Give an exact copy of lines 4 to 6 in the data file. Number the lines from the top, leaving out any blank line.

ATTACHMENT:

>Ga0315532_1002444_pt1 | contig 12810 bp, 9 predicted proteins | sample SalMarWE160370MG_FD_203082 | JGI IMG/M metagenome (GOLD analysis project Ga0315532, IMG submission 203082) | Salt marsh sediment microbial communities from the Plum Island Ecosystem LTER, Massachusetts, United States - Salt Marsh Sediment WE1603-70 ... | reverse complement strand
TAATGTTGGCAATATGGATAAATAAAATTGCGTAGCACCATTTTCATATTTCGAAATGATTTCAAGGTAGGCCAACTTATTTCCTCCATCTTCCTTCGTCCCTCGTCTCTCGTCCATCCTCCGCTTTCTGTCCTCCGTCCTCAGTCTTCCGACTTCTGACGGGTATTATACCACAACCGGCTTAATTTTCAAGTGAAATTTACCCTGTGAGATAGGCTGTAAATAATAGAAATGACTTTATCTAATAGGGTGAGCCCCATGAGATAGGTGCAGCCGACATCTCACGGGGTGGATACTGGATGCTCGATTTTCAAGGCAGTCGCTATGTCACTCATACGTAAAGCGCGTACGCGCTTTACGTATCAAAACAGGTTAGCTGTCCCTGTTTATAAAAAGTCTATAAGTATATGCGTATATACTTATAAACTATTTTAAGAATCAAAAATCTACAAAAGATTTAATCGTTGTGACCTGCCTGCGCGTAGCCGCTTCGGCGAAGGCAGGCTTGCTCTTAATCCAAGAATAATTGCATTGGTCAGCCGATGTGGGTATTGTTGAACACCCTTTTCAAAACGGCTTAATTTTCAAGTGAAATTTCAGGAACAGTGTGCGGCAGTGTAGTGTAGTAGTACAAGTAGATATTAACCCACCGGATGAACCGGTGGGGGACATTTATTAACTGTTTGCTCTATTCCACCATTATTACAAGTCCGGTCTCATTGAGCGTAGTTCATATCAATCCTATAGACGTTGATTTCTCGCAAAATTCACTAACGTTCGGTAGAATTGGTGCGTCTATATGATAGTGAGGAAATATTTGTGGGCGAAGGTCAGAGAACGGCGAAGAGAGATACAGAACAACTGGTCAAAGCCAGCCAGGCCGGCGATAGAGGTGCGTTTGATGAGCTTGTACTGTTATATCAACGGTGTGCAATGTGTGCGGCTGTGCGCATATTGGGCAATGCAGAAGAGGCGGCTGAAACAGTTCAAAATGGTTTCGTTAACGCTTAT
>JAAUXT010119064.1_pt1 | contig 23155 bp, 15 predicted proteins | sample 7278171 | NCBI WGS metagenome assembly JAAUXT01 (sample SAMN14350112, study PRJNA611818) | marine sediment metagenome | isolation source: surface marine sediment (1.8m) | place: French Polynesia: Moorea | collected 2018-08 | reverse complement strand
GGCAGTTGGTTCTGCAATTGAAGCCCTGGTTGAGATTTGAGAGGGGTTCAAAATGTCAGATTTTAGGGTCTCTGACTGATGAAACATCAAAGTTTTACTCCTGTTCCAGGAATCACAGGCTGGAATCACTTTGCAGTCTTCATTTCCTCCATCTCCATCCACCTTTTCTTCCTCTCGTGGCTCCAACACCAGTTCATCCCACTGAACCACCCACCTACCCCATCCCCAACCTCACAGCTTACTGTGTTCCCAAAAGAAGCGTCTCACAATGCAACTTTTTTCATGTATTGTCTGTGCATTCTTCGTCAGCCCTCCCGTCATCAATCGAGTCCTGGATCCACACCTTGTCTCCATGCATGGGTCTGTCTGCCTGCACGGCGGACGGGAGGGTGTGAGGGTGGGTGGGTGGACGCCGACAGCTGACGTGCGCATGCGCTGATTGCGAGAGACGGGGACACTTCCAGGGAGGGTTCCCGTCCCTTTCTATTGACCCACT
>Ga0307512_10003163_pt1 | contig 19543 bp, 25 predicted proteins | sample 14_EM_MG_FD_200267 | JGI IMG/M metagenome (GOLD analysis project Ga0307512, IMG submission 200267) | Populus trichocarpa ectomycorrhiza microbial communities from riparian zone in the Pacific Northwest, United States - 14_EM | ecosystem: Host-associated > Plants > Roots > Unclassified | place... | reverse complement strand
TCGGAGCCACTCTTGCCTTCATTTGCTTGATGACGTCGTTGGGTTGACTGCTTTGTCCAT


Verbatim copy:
GGCAGTTGGTTCTGCAATTGAAGCCCTGGTTGAGATTTGAGAGGGGTTCAAAATGTCAGATTTTAGGGTCTCTGACTGATGAAACATCAAAGTTTTACTCCTGTTCCAGGAATCACAGGCTGGAATCACTTTGCAGTCTTCATTTCCTCCATCTCCATCCACCTTTTCTTCCTCTCGTGGCTCCAACACCAGTTCATCCCACTGAACCACCCACCTACCCCATCCCCAACCTCACAGCTTACTGTGTTCCCAAAAGAAGCGTCTCACAATGCAACTTTTTTCATGTATTGTCTGTGCATTCTTCGTCAGCCCTCCCGTCATCAATCGAGTCCTGGATCCACACCTTGTCTCCATGCATGGGTCTGTCTGCCTGCACGGCGGACGGGAGGGTGTGAGGGTGGGTGGGTGGACGCCGACAGCTGACGTGCGCATGCGCTGATTGCGAGAGACGGGGACACTTCCAGGGAGGGTTCCCGTCCCTTTCTATTGACCCACT
>Ga0307512_10003163_pt1 | contig 19543 bp, 25 predicted proteins | sample 14_EM_MG_FD_200267 | JGI IMG/M metagenome (GOLD analysis project Ga0307512, IMG submission 200267) | Populus trichocarpa ectomycorrhiza microbial communities from riparian zone in the Pacific Northwest, United States - 14_EM | ecosystem: Host-associated > Plants > Roots > Unclassified | place... | reverse complement strand
TCGGAGCCACTCTTGCCTTCATTTGCTTGATGACGTCGTTGGGTTGACTGCTTTGTCCAT